Ten things we have learnt from COVID19 about digital transformation
We have been running some #navigatingthecrisis Breakfast Briefings for social housing execs.
In one of our early sessions it was observed that “the sector has achieved more in two and bit weeks than had been achieved in the past 10 years in adopting new technology”. So, what have we learnt from the crisis so far?
- Well first that “necessity is the mother of invention” and that digital transformation can happen quickly and effectively as our briefing guest suggested! Well done to all our ICT teams!
- Those quick transformations meant that people quickly found a way to adopt the technology. Whether they got help from family and friends or practised until perfect they have found a way! Maybe we should stop being so parental about making assumptions about skills levels.
- Zoom (or whatever tool you have chosen) has been the catalyst for continued working. We are all video stars now – whether we like it or not!
- The Zoom model is now been considered to provide direct outbound services to customers, residents and tenants – our task has been to challenge why anything that was once done face-to-face couldn’t be done via digital channel?
- On the downside, the data on our customers is imperfect and we can now see that we weren’t necessarily collecting and using the data which we really needed. Some rethinking needed here!
- The emerging COVID19 tracker app technology is showing how data could be used and now the debate around privacy/security versus effectiveness will shape how we use data in the future.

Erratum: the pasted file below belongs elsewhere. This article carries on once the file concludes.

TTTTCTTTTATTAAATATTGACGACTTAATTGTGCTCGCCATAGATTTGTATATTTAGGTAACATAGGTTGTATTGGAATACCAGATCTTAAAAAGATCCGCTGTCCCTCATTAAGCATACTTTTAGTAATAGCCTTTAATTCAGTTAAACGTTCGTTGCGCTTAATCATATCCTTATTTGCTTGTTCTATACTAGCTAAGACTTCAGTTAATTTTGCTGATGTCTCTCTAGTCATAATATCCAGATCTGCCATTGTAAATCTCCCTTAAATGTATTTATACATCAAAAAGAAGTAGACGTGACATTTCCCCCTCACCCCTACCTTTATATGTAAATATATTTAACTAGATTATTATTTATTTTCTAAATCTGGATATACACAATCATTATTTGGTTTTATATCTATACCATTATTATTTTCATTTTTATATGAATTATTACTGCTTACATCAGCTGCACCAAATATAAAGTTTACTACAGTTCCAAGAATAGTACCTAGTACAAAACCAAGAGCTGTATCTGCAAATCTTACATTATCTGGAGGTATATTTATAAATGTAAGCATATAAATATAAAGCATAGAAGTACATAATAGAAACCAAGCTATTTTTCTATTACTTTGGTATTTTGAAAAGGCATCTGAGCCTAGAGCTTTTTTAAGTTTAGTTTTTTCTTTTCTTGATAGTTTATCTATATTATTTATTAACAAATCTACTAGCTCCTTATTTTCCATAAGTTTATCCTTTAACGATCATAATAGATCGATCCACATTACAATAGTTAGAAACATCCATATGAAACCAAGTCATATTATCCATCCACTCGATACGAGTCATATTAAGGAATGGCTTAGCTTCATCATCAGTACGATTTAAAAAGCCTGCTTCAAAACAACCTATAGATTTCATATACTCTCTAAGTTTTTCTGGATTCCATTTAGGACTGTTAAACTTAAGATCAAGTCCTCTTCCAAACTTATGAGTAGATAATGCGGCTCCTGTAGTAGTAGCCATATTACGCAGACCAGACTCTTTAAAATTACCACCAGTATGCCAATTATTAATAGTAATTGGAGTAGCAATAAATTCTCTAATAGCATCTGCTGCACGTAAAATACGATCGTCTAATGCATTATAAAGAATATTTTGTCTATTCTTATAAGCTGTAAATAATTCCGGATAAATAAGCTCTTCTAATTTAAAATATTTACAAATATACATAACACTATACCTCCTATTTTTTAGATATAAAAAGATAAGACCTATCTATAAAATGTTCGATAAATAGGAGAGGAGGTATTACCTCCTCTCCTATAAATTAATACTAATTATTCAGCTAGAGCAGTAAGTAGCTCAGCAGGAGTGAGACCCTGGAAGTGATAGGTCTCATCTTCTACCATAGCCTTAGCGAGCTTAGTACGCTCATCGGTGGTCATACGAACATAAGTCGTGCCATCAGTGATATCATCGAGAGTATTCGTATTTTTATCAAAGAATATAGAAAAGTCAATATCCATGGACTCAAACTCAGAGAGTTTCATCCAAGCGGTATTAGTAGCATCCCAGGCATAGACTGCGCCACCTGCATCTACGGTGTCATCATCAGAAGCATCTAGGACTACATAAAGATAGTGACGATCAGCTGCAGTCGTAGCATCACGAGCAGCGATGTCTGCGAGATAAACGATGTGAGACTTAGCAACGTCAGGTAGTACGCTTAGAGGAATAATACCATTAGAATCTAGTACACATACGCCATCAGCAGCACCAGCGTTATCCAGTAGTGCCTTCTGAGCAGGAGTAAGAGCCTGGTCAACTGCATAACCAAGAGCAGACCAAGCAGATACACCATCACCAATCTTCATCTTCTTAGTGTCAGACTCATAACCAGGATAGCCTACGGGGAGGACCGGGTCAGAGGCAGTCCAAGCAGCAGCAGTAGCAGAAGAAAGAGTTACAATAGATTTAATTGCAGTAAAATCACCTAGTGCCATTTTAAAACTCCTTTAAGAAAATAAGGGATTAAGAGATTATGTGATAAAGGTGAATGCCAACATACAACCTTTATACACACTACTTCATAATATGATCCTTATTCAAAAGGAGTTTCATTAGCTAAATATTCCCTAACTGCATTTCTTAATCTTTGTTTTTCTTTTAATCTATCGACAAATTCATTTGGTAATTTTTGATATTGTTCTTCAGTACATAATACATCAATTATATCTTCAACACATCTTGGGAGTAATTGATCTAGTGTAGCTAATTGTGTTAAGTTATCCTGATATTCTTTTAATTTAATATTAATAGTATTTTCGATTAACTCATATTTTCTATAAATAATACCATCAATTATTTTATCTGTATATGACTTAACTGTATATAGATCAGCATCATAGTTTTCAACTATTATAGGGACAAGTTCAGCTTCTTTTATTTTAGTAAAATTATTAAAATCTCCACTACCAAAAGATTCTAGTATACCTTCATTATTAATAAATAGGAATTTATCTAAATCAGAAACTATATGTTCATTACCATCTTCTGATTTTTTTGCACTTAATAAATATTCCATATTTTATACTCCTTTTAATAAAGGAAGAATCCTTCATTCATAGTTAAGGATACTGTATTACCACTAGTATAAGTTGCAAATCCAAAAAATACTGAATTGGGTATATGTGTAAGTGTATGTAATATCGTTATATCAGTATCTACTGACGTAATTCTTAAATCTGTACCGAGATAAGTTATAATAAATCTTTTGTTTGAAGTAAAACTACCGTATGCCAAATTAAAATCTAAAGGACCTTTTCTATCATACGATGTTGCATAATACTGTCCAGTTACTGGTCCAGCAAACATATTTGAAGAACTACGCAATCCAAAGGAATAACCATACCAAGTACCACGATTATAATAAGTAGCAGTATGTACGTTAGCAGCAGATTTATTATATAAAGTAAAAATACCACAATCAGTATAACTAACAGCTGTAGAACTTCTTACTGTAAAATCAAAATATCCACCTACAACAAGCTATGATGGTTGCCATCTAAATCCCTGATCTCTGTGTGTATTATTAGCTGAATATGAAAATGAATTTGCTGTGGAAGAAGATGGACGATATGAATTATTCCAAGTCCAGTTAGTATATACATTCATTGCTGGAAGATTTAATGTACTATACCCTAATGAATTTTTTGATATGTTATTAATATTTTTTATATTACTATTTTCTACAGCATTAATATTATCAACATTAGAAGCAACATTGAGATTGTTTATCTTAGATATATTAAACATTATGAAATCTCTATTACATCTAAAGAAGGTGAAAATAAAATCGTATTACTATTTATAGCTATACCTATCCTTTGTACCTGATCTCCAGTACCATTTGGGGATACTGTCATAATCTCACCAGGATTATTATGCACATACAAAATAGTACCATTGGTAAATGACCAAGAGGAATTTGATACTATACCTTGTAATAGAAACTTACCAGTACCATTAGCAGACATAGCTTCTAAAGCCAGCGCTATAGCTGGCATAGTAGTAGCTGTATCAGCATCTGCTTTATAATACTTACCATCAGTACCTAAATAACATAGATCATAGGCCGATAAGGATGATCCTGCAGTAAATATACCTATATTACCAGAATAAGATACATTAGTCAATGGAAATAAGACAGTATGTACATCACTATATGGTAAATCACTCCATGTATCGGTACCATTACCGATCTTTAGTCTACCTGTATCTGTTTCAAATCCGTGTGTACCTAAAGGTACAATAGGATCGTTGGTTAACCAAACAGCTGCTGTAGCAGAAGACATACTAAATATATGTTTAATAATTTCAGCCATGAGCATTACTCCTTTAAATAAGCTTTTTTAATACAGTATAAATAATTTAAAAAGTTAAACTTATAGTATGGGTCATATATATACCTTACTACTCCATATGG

- Whilst many staff are itching to return to the social safety of the office, many see the Zoom culture as a gateway to more agile working. Leaders are now looking at the value of their office and their presenteeism HR policies.
- Stealth learning is also taking place through those Zoom meetings. We are seeing lots of shared good practice and although a different style of training is required, we are becoming acclimatised to digital and distance learning.
- Digital and communications skills are at a premium and many organisations are looking at how to attract, train and retain the right talent.
- Lastly, and I have no proof for this, but apparently the ideal team size is nine people – because that’s the perfect number of people who easily fit on a screen!
This is one of a series of blogs as we navigate this crisis and as our thinking emerges and some clarity appears. We believe the five stages described here offer leaders a clear path to begin navigating to life after the virus. If you would like a copy of our more detailed #navigatingthecrisis briefing pack then please contact me at firstname.lastname@example.org